The best time to see her is in late fall, when she stands high in the northeastern sky during the evening hours. Cassiopeia looks like a flattened "W" against the frothy background of our home galaxy, the Milky Way.
Gamma Cassiopeia is the star at the middle of the W. If you add up all of its energy -- not just the light that is visible to the eye -- it shines about 40,000 times brighter than the Sun. That's because Gamma Cas is about 15 times as massive as the Sun and hundreds of times wider. Such a monster produces a lot of energy through the nuclear reactions in its core. That energy works its way to the surface and shines into space as visible light, ultraviolet, and other forms of electromagnetic energy. Eventually, the star will no longer be able to produce energy in its core, causing the core to collapse and its outer layers to explode as a supernova. For a few days or weeks, it will outshine everything in the night sky except the Moon.
Another of the constellation's stars, Rho Cassiopeia, is also destined to explode as a supernova. It is about 10,000 light-years away, making it one of the most distant stars that is visible to the unaided eye.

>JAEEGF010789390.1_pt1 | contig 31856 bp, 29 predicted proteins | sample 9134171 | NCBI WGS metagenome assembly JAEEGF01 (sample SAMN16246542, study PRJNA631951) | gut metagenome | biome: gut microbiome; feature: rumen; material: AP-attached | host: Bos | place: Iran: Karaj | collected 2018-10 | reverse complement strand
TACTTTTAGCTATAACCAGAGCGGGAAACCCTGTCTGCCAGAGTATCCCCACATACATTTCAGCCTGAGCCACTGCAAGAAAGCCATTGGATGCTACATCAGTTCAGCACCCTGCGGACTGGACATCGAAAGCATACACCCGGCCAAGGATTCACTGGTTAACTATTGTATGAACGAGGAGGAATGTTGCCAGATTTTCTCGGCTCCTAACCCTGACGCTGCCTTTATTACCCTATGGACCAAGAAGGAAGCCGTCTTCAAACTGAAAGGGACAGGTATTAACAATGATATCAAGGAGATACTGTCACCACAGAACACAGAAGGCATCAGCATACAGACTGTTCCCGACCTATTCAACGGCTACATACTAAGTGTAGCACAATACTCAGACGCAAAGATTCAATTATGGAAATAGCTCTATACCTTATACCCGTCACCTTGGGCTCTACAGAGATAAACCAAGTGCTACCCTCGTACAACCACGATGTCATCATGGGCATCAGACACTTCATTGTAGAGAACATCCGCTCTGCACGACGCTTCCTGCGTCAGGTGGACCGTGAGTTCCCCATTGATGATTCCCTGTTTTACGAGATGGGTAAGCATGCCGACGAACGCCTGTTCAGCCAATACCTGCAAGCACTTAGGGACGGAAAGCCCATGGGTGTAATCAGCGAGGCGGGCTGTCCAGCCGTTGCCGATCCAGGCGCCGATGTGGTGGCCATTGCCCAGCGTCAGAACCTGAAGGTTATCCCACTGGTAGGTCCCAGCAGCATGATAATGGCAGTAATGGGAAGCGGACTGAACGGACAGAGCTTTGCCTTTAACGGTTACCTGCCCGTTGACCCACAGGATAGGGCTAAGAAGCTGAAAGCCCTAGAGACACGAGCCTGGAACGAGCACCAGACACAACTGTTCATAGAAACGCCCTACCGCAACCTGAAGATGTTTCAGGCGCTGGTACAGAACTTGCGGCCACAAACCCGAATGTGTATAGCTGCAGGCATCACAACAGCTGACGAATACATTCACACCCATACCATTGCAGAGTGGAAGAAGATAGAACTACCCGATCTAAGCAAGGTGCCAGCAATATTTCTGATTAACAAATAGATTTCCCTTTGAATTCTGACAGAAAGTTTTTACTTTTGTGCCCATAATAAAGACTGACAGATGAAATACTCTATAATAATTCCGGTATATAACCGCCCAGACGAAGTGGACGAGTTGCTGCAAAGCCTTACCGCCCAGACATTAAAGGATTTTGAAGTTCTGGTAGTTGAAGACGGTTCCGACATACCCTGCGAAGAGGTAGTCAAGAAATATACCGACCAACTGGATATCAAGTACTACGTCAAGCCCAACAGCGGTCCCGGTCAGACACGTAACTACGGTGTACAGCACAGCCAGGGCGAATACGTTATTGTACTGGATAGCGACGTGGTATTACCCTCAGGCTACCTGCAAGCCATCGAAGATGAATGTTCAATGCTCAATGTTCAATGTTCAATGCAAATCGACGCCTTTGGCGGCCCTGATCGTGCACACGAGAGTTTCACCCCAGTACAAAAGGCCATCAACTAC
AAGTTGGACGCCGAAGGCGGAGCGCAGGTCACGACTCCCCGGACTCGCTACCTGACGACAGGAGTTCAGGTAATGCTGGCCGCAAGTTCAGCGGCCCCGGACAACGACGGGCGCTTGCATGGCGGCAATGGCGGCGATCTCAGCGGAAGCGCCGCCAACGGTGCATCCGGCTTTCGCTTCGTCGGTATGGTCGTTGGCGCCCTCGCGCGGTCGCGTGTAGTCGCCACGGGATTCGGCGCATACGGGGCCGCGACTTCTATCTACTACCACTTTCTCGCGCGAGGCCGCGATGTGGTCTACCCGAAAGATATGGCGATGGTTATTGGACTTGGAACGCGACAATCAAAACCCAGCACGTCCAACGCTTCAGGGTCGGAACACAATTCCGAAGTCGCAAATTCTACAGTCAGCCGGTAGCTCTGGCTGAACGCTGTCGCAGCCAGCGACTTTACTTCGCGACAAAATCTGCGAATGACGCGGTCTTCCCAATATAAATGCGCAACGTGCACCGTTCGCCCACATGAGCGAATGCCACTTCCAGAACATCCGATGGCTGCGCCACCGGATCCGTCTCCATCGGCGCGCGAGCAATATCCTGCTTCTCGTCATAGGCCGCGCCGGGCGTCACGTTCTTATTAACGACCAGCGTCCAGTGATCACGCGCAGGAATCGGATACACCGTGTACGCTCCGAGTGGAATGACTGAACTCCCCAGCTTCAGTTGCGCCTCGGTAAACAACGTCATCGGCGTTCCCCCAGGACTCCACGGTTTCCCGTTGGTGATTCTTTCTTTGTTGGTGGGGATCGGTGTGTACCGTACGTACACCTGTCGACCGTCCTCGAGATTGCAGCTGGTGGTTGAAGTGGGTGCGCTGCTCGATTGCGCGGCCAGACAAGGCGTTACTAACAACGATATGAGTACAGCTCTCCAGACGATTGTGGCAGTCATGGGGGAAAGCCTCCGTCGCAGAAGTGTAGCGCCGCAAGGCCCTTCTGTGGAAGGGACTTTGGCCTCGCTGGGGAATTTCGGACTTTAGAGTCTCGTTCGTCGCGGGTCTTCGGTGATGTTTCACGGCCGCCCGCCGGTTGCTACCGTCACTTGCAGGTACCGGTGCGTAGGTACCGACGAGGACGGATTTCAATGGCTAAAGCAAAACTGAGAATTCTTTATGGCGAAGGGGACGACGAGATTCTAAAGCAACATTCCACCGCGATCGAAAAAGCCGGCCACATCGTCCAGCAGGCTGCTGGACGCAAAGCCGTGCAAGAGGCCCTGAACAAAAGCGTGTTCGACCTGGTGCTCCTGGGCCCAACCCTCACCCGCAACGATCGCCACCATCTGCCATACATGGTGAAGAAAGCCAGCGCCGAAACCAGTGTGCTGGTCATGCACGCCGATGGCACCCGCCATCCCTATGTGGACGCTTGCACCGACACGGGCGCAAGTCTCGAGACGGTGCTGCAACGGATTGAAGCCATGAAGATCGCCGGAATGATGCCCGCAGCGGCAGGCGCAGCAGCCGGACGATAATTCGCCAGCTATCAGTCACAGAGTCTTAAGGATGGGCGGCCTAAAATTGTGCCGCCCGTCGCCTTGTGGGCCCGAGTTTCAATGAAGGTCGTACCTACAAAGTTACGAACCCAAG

Rho Cas, which is to the right of Cassiopeia's W, is far bigger and more massive than the Sun and at least a half-million times brighter. It may be just about as bright as a star can get without blowing itself apart. Actually, Rho Cas is in the process of doing just that. Three times in the last six decades, it has blasted shells of gas into space. The most recent expelled 20 times more material than is contained in all of the planets and moons of our solar system combined. The star could be building up to another eruption soon.
Cassiopeia has produced two supernovae in recent centuries. One of those, known today as Cassiopeia A, exploded about three centuries ago as seen from Earth. It blasted its outer layers into space at a few percent of the speed of light. This material continues to expand into space as a giant shell. It contains lots of oxygen and other elements that will disperse into the galaxy. These elements may someday be incorporated into new stars, planets, or even living organisms.
In addition to dead stars and stars that are about to die, Cassiopeia is also home to one of the largest collections of young stars in the galaxy. A few years ago, astronomers discovered a tight cluster of several very young, hot, massive stars there. The stars are similar to the brightest stars of the Orion Nebula, which is the largest stellar nursery in our region of the galaxy. Today, the stars in the Cassiopeia nebula are hidden inside a dense cloud of dust. But over the next hundred thousand years or so, the radiation and winds from these stars will eat through the dust, allowing future skywatchers to see the many other stars that have been born there.